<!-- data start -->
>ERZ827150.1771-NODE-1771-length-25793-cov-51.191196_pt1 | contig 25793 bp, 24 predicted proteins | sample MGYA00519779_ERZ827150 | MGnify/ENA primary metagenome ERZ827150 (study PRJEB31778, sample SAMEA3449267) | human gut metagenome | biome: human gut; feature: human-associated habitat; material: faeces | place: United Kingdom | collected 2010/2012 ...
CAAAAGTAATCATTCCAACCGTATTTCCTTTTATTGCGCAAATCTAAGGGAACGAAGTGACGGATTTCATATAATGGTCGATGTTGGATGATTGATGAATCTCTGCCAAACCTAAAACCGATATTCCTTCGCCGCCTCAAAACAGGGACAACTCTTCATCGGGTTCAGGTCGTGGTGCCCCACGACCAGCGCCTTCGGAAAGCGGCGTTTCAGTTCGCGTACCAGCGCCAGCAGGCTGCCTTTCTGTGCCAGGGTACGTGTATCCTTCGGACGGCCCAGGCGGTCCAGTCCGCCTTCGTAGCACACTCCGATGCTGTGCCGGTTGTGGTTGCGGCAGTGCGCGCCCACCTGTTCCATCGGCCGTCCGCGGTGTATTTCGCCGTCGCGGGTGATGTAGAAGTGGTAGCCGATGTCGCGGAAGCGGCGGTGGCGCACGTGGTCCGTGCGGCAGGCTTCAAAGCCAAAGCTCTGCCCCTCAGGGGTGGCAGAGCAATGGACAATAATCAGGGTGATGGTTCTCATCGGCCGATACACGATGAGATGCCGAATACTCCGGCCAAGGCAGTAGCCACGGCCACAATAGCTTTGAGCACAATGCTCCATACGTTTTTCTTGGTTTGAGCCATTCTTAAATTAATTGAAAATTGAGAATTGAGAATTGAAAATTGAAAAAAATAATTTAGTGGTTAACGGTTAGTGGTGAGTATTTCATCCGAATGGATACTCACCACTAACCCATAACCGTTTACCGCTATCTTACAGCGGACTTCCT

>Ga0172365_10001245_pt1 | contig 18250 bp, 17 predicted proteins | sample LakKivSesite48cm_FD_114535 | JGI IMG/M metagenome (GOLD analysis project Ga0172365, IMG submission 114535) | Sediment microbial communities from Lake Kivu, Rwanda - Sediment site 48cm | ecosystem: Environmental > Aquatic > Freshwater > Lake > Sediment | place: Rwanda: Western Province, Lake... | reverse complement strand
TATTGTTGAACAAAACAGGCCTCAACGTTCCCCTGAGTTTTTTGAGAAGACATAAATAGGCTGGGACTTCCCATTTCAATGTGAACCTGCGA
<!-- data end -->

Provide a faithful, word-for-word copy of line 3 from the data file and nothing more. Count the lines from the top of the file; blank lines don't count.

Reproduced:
>Ga0172365_10001245_pt1 | contig 18250 bp, 17 predicted proteins | sample LakKivSesite48cm_FD_114535 | JGI IMG/M metagenome (GOLD analysis project Ga0172365, IMG submission 114535) | Sediment microbial communities from Lake Kivu, Rwanda - Sediment site 48cm | ecosystem: Environmental > Aquatic > Freshwater > Lake > Sediment | place: Rwanda: Western Province, Lake... | reverse complement strand